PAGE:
50 Women Game Changers in Food: Julia Child (Week 1)

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In 2011, Gourmet released their list of the 50 Women Game Changers in Food. I stumbled on this entirely by accident. One week a couple of months ago, I was meal planning, and didn’t have access to my Ina Garten cookbooks. So, I googled the recipe I was looking for and found it on a blog that was making it’s way through the list (she’s number 39… I’m a little disgruntled that Rachael Ray is higher up than she is). I was inspired to do the same. I need to challenge myself more in the kitchen, and I thought this would be an excellent way to do so.  As I’ve been planning for this, I’ve been flipping through cookbooks, checking out websites and buying new equipment, and I’m excited. I’m also really looking forward to learning more about these game changing women, and introducing myself to recipes I’ve never cooked before.

(And since this entire year-long project will be all recipes I’ve never made before, I can’t promise that everything will turn out the way I want it to. But whether a dish is a winner or an epic fail, I’m going to be completely honest about it.)

Number one on the list is the incredible Julia Child. Whether you’re a foodie or not, everyone knows the name Julia Child.


After graduating from Smith College, Julia found herself working for the predecessor to the CIA before getting married and moving to Paris. There, she studied at Le Cordon Bleu and wrote Mastering the Art of French Cooking, which was published in 1961. A lot can be said about Julia Child and the feminist movement. In 1963, the same year Julia’s show began airing, the second wave of feminism was sparked with the publishing of Betty Friedan’s book, The Feminine Mystique. And if you’re interested in reading about how those two collided, I would check out this article and this blog post. In a time where women were stepping out of their homes to have careers, and homemade dinners were replaced with frozen TV dinners from Swanson or Banquet, you had a bold, dynamic, charismatic woman teaching you how to make amazing food from scratch, but that does not make her anti-feminist. She didn’t do it because she felt a woman’s place was in the kitchen. She did it because she enjoyed it, and wanted to share her passion for food with others.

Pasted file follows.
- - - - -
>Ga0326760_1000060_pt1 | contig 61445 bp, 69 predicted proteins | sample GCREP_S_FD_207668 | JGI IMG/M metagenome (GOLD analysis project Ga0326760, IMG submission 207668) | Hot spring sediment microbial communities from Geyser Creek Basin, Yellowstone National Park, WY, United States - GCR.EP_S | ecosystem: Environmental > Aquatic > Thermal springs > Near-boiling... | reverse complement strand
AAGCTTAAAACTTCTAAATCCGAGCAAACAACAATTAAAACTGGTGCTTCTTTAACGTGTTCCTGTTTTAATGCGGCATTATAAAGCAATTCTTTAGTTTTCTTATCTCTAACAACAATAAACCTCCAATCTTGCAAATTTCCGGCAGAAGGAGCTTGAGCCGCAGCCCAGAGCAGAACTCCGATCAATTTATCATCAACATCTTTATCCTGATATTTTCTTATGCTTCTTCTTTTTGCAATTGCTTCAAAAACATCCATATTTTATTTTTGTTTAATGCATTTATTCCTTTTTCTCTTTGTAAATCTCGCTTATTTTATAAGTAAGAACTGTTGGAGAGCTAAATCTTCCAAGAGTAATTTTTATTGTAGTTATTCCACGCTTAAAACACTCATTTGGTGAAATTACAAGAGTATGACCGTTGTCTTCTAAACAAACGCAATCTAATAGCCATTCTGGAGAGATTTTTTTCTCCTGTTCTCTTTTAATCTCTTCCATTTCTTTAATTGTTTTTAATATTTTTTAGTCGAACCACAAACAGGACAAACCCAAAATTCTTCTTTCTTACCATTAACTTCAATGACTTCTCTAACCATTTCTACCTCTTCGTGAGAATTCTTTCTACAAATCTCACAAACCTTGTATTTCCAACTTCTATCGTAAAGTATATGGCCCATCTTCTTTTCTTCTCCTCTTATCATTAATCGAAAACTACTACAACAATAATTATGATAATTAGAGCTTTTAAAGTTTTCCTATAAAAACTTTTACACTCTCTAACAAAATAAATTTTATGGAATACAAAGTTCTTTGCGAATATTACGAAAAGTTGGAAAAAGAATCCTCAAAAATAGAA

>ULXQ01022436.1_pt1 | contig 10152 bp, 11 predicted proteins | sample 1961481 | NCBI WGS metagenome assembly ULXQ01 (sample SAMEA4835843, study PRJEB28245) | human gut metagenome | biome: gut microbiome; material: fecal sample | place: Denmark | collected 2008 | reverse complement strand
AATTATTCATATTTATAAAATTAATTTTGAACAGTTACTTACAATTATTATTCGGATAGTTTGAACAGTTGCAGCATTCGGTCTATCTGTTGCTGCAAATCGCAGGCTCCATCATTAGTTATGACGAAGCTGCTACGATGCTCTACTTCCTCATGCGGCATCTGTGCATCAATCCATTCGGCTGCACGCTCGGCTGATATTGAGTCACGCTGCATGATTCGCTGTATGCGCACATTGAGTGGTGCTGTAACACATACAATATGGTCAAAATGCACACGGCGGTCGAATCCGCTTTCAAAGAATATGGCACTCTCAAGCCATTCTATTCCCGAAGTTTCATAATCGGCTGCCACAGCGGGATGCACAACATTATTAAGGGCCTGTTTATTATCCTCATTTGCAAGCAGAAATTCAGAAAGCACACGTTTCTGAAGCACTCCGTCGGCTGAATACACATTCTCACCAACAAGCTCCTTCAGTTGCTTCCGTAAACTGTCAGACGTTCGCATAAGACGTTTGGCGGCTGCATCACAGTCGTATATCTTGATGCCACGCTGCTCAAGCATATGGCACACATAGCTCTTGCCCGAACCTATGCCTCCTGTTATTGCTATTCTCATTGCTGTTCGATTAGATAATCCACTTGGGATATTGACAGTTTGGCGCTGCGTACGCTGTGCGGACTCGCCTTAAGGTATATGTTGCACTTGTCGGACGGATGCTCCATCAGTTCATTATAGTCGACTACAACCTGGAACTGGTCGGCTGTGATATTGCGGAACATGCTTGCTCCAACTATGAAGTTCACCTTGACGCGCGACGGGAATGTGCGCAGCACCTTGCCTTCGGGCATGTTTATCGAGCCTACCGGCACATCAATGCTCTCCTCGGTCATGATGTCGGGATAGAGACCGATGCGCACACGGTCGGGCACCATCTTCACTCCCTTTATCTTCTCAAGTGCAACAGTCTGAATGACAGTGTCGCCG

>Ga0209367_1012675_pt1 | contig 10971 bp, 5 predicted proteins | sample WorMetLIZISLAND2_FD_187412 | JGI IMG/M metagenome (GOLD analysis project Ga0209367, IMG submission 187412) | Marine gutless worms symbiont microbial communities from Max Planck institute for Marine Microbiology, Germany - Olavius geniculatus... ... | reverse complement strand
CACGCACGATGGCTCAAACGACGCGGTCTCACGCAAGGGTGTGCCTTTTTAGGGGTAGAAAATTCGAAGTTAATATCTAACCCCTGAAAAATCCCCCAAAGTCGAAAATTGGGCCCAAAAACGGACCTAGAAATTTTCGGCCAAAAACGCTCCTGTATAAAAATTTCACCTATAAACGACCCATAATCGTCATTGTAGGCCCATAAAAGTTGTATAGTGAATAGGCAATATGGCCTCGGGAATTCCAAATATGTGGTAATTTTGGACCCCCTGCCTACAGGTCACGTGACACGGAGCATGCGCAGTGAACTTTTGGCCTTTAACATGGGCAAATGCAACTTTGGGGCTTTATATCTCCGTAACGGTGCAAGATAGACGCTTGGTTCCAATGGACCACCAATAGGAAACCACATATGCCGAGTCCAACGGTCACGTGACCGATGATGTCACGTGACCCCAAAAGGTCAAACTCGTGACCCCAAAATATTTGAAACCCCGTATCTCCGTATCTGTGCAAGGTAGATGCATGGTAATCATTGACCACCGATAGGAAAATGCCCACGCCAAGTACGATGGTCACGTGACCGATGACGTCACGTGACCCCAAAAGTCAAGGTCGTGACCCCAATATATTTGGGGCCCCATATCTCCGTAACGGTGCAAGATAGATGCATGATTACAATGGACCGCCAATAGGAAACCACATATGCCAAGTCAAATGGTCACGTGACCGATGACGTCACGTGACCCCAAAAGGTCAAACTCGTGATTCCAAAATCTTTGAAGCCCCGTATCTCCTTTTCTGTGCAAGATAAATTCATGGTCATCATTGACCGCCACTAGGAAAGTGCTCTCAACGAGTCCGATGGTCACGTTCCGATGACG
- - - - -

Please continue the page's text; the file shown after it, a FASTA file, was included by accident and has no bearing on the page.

I bookmarked about 5-6 recipes of hers to consider for this project, but I finally decided on her Potatoes Gratin Dauphinois. I’ve already learned something about food, and it’s only week one. There are different ways that you can make potatoes gratin, and the name of the dish indicates the region of France the dish is from. The Dauphinois style comes from the historic Dauphine region in south-east France, and includes only thinly sliced potatoes, butter, cream or milk, and a garlic rubbed baking dish. Your other option is gratin Savoyard, which is made with beef broth instead of milk or cream.

I haven’t had potatoes gratin since I was a little girl. And then it was the boxed kind made by Betty Crocker. You know the ones I’m talking about… dried slices of potato and a pouch of a cheese flavored powder you mix with milk… Not going to lie, I loved that as a kid. But as an adult who cares about the quality of food I put in my body, that cheese flavored powder full of chemicals just isn’t going to work for me.

Don’t let the French name scare you away from making this. It was really simple to make and didn’t require very many ingredients. I don’t have a mandolin (I used to, and nearly cut my fingers off…), so thinly slicing two pounds of potatoes was a little time-consuming, but definitely not hard. And it was delicious. Really, really delicious (but it’s cheese, butter, whole milk and potatoes… how could it not be?). I used a little more garlic then the recipe called for, as well as a little more cheese, and a little parsley (for some extra color) and was so pleased with how this turned out. I know the holidays are over, but this would make an excellent holiday side dish, instead of the same old boring mashed or roasted potatoes. But it’s also pretty delicious as lunch on a Monday afternoon… or for dinner on a random Wednesday… whatever =).  Just do yourselves a favor, and don’t look up the calories on this one!

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Julia Child’s Gratin Dauphinois

(Found in her masterpiece, Mastering the Art of French Cooking and all over the internet.)


  • 2 lbs. of potatoes (I used Yukon gold)
  • 4 T. of butter; divided
  • 1 clove of peeled garlic
  • 1 cup of boiling whole milk
  • 1.5 cups of grated Swiss cheese (I used Gruyère)
  • 1 teaspoon of salt
  • 1/8 teaspoon of pepper
  • Parsley as a garnish (optional)


  1. Preheat oven to 425 degrees and move a rack to the upper third of the oven.
  2. Rub your baking dish with the garlic and then coat with 1 tablespoon of the butter. Set aside.
  3. Thinly slice your potatoes to 1/8″ thick and put sliced potatoes in a bowl of water. When the potatoes are ready to be cooked, drain them and lay them out on a clean dish towel to dry.
  4. Spread half of the potatoes in the bottom of the dish, and cover with half of the remaining butter, and half of the salt, pepper & grated cheese. Repeat with the remaining potatoes, butter, salt, pepper & cheese. Pour the boiling milk over the top.
  5. Bake for 20-30 minutes until the milk has absorbed, the potatoes are tender, and the top is a golden brown.

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6 thoughts on “50 Women Game Changers in Food: Julia Child (Week 1)

  1. Marci Johnson says:

    I love Julia Child… i remember watching the movie and reading the book Julie and Julia. I ended up making potato leek soup as my one and only experiment into Julia Child recipes. This may need to be my second recipe!

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